Oran Mor, Glasgow
From Marlowe to Mamet, throwing down the gauntlet of male power has long been the thrust of some of the most revelatory drama. David Harrower’s enticing two-hander taps into a multitude of modern mores, as a middle-aged man with time on his hands and a teenage boy square up to each other on an otherwise ordinary afternoon in a forest clearing. What transpires as this forty-five minute confrontation unravels is a tense, initially oblique exchange, which says much about bullying and scape-goating, but even more about how one constructs an identity, only to have it violated and denuded enough to prompt a personal crisis.
On an individual level, this is school playground stuff writ large as parental revenge. Look closer, though, and at least in the older character, named only as A, it reflects an all too recognisable sense of white-collar disempowerment in need of an avenue to channel the pent up anger and frustration that surfaces through it.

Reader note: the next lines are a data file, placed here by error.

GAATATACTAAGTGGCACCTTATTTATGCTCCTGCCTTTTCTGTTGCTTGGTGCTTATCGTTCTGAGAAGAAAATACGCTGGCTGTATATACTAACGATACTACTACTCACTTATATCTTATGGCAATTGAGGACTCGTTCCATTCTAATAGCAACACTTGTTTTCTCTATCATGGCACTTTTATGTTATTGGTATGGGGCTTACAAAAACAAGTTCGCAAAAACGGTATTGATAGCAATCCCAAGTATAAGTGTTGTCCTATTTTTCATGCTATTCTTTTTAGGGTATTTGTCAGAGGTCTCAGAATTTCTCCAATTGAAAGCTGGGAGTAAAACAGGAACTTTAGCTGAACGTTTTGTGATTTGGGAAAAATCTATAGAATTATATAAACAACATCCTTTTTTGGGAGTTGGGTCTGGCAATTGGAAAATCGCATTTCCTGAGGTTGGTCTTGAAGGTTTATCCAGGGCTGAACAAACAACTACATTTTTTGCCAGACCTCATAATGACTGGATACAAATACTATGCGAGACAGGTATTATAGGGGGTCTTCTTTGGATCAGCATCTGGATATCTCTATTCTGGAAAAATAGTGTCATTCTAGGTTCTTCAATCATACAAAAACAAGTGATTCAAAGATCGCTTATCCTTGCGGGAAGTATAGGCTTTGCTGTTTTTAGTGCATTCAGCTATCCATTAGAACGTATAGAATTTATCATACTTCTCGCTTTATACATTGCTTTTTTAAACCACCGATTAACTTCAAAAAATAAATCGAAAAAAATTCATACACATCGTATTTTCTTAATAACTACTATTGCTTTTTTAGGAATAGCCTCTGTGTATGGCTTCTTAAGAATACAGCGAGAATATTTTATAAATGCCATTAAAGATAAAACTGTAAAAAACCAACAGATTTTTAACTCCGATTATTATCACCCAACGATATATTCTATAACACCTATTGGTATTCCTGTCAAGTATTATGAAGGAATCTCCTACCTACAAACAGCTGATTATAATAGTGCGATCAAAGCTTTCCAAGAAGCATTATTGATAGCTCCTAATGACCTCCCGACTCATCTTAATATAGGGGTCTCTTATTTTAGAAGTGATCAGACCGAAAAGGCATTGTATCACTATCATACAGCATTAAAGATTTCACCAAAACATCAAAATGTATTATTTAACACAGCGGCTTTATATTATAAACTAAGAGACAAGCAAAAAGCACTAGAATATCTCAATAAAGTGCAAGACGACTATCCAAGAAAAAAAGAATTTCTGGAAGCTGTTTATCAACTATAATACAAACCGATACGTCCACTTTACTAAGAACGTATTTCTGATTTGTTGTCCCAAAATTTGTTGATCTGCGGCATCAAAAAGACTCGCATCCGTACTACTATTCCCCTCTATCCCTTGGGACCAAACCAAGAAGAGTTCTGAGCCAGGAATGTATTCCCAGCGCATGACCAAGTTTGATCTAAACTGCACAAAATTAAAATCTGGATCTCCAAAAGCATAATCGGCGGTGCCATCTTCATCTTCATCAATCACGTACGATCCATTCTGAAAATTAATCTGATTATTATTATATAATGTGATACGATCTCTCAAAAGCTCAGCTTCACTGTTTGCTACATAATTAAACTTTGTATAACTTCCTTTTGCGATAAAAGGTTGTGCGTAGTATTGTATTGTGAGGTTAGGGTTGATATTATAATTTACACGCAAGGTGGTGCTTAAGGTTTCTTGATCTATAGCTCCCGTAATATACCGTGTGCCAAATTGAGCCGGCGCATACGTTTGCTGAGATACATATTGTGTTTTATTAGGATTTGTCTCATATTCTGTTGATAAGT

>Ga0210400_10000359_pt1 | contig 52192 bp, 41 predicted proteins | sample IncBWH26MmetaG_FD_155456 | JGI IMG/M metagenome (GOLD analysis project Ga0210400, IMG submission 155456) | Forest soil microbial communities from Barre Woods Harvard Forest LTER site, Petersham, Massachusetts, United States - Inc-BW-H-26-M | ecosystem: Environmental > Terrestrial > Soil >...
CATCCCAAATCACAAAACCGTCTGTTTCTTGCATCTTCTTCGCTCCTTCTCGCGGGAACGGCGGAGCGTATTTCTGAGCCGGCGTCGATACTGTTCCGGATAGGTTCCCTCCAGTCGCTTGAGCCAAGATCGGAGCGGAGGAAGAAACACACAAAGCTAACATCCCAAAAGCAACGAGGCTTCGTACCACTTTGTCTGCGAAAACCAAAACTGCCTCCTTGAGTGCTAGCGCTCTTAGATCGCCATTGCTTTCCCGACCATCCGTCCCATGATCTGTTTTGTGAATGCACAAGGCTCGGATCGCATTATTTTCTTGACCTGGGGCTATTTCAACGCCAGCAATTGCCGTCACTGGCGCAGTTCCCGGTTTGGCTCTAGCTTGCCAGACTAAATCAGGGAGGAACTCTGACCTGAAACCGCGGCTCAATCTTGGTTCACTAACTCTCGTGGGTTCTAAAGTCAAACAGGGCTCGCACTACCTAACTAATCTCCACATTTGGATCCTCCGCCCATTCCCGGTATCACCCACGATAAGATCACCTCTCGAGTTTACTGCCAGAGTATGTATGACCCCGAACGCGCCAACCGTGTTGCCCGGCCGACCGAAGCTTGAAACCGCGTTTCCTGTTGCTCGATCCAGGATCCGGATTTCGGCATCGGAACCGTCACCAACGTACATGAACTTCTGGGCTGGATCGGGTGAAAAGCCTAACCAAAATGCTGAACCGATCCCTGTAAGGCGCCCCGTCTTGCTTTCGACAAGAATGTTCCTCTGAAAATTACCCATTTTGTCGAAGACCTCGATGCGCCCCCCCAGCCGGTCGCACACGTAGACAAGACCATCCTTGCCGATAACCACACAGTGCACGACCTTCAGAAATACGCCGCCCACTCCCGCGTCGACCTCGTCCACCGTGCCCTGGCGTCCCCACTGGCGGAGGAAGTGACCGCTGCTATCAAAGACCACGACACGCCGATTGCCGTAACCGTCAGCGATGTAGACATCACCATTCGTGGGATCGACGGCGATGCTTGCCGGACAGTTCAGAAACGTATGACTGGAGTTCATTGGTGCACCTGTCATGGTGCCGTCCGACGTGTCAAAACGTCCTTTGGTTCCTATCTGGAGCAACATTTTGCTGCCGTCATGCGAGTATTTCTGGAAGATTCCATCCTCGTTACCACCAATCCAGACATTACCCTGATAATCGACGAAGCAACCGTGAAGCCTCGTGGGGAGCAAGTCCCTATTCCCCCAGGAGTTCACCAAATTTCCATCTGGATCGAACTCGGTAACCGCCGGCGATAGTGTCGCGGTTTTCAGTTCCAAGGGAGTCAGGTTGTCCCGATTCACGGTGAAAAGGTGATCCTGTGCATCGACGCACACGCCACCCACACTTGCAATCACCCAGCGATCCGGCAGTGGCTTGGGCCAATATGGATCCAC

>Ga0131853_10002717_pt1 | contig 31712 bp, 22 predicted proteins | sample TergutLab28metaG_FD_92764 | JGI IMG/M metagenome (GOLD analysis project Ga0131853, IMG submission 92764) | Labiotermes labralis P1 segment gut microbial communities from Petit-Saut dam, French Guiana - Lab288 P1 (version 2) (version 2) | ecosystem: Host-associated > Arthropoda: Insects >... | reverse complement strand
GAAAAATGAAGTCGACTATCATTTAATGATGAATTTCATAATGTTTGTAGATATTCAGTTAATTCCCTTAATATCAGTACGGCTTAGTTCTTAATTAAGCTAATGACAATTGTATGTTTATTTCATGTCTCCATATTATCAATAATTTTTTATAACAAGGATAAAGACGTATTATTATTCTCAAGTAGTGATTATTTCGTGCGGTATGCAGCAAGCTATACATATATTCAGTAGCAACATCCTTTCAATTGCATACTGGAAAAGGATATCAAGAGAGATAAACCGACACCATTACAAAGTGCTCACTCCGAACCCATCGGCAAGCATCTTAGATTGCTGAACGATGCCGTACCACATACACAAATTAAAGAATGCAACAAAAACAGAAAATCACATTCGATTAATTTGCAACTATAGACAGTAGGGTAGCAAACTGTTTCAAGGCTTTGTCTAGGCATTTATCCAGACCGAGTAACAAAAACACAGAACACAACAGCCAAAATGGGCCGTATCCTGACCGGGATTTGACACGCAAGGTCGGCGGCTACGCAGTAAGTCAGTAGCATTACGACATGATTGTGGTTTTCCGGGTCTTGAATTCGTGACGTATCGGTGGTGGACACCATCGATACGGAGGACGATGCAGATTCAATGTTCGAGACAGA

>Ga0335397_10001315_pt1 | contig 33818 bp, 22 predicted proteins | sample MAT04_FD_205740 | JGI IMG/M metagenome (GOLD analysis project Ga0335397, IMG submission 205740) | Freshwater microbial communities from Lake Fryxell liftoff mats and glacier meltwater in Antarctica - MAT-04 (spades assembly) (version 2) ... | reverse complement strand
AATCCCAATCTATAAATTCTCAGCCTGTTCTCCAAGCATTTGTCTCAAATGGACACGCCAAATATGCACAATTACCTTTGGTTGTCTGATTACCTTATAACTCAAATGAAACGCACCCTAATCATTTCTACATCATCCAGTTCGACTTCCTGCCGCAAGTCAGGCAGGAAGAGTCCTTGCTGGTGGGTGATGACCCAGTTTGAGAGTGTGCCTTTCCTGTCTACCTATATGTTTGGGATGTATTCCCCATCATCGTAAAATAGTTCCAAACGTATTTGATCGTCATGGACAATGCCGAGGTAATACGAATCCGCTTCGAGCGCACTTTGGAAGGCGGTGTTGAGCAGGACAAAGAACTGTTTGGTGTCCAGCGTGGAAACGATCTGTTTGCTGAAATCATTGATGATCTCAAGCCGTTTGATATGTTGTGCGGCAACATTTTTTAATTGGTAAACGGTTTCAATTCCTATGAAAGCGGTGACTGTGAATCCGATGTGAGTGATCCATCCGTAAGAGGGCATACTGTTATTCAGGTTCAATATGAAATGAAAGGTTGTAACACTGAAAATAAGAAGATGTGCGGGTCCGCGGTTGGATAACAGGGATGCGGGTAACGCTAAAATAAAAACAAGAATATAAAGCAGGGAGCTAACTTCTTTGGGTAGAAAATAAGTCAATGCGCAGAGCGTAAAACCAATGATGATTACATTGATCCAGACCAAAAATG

Harrower’s script is as taut as a freshly skinned drum, the dialogue a series of finely tuned parries and ripostes which increase in clarity as they prod their way to a forebodingly ambiguous denouement. Dominic Hill’s production, the fourth lunch-time collaboration between Oran Mor and Edinburgh’s Traverse Theatre, draws out a pair of bristlingly intense performances made flesh by a suited and bearded Stuart Bowman as A and Scott Fletcher as the be-gloved J. In construction, the menace Harrower unwraps is opaque enough to resemble Peter Handke. As for the eventually contents of the box on which the play hangs, by the end, you get the impression it won’t be staying empty for long.
The Herald, March 31st 2009